22 June 2014

Traditional Touches

Think of Scotland and many things spring to mind.  For the Japanese and Americans, it seems, whisky and golf are the pre-eminent Scottish symbols.  Those with a love for the outdoors will see accessible mountain ranges and surprisingly well-developed ski resorts, while those whose interests are of a more sedentary nature might look to haggis, deep-fried Mars Bars, cans of Irn-Bru or the ubiquitous, grease-filled Scots Pie, as the ultimate symbols of Scottish cuisine.  Fashionistas see Tartan as Scotland's gift to their world, while those of a literary bent might associate the country with gritty and raw detective novels set in Glasgow or gentler ones set in Botswana.  Those in the financial world see it as a land of thrift and careful husbandry of resources; unless, that is, they are derived from the North Sea where, for those whose real interest lies in accumulating money at whatever cost, the oil industry is seen as the true purpose of Scotland (my nephew comes up with the lovely term "Rig-Pigs" for the innumerable loud-mouthed men who flock to the east coast to work in the oil and gas industry).  Art snobs believe Edinburgh tops Europe for its art galleries and festival, and Trendy Young Things think a Fringe has nothing to do with hair but lots to do with opportunities to amuse in Scotland. And those who feel the true soul of a nation lies in its folk art and music, see Scotland as the land of the Ceilidh, the Bagpipe and the Traditional Fiddle.

Attending a gathering devoted to Traditional Scottish Fiddling (of the musical kind, I hasten to add) I was handed a guide book to let me know what made a good Traditional Scottish Fiddler.  Apparently "In the past the fiddle was held not under the chin but under the shoulder.  But modern fiddlers have higher artistic and musical ideals, and have adopted a more violinistic approach".  Which begs the question, what is Traditional Scottish Fiddling and what is Proper Violin Playing of Traditional Scottish Fiddle Music?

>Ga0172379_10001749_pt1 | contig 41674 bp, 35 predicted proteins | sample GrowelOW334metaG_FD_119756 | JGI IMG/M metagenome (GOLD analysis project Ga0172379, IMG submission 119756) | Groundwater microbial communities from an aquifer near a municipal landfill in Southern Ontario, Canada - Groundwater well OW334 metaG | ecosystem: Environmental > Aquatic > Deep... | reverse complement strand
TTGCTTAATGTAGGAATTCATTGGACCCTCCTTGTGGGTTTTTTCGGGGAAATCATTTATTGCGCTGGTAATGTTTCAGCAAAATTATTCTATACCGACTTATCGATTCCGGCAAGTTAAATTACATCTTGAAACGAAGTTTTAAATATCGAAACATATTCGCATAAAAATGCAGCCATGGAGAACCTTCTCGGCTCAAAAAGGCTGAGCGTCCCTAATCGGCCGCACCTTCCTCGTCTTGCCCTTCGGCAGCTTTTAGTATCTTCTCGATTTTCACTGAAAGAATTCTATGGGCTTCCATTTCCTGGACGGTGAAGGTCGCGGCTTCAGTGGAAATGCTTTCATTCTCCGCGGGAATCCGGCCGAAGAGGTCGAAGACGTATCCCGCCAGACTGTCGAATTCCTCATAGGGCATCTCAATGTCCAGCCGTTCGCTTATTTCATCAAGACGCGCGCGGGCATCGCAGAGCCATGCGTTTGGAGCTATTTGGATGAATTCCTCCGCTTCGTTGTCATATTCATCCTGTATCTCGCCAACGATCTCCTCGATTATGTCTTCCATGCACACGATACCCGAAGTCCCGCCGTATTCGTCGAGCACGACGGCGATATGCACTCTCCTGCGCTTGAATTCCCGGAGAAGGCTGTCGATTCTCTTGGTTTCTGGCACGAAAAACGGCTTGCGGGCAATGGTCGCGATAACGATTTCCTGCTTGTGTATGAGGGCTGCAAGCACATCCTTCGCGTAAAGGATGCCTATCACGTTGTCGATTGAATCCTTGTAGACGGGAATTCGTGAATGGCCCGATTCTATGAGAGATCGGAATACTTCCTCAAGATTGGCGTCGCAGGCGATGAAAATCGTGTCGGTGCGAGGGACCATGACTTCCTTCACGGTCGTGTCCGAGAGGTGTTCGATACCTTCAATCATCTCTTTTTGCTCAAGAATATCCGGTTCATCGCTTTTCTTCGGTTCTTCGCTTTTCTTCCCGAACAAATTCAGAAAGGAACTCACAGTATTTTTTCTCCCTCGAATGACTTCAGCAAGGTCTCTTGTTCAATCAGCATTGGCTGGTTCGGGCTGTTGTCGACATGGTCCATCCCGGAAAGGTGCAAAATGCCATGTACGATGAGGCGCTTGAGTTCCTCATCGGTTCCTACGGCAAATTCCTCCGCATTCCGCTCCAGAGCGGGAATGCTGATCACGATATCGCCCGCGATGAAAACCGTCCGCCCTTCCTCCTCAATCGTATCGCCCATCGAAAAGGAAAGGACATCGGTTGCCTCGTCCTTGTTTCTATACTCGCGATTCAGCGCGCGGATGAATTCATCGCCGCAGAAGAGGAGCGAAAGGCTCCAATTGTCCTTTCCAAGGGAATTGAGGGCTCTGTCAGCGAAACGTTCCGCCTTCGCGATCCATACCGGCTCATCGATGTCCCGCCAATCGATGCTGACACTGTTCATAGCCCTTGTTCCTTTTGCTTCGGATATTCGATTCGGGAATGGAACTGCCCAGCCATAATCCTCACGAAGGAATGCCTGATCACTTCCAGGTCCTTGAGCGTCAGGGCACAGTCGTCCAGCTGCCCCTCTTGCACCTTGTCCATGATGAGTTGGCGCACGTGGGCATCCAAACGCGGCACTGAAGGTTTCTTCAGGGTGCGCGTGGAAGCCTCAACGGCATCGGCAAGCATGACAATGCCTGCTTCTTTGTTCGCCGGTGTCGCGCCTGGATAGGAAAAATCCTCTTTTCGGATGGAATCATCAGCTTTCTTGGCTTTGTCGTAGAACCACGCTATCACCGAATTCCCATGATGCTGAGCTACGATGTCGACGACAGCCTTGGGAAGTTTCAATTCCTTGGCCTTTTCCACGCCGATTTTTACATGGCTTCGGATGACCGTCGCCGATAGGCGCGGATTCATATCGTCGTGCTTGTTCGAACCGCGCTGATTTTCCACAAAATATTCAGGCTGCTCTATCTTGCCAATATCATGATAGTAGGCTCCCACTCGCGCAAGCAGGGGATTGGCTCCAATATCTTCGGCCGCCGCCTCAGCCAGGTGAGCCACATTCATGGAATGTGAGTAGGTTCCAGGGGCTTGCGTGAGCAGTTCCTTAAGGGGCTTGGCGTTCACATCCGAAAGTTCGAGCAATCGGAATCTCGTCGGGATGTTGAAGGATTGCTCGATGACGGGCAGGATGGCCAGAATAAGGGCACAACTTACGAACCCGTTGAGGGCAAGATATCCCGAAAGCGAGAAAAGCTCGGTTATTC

I feel our man on the left is holding it too far below
the shoulder even for an arch-traditionalist!

Of course, the word Traditional means different things to different people.  In the case of Scots fiddlers, most of the music they play goes back no further than the Victorian age (and very little of it is that old) and even "traditional" airs seem largely to have been composed by Robbie Burns (1759-1796).  Nevertheless, there is a fine tradition of fiddle playing which you can still encounter in remoter areas, untainted by "higher artistic and musical ideals", and away from the interfering eyes of "experts on traditional music", you might still see a fiddler talking, looking around or even, on one memorable occasion, smoking a cigarette (the ban on the traditional Scottish past time of smoking in pubs has had unforeseen repercussions far beyond the prevention of lung cancer and heart disease) while playing, his fiddle grasped in a claw-like left hand which never changes position, rarely indulges in vibrato but seems to have an unerring instinct for intonation, ornamentation and controlled portamento (not, I hasten to add, words which any self-respecting Traditional Fiddler should understand).

No good for Beethoven - ideal for Robbie Burns
It worries me that the "artificiation" (there's a word the Americans haven't thought of yet) of traditional music is actually killing it.  If you need a classically-honed technique to be a good Traditional Fiddler, you are no longer a Traditional Fiddler.  It's an issue which affects so much in the world of ethnomusicology where there is a tendency to elevate a traditional amateur pastime into a formalised artistic endeavour.  Competitions and intellectual discussion on traditional art inevitably lead to the creations of a set of criteria which, by their very nature, go completely against the purpose and origins of traditional music.  Traditional music is, more-or-less by definition, part of an oral tradition.  Formalise it by devising rules and it can no longer be called properly Traditional.

1 comment:

  1. Good to be able to read your blog after the long while.
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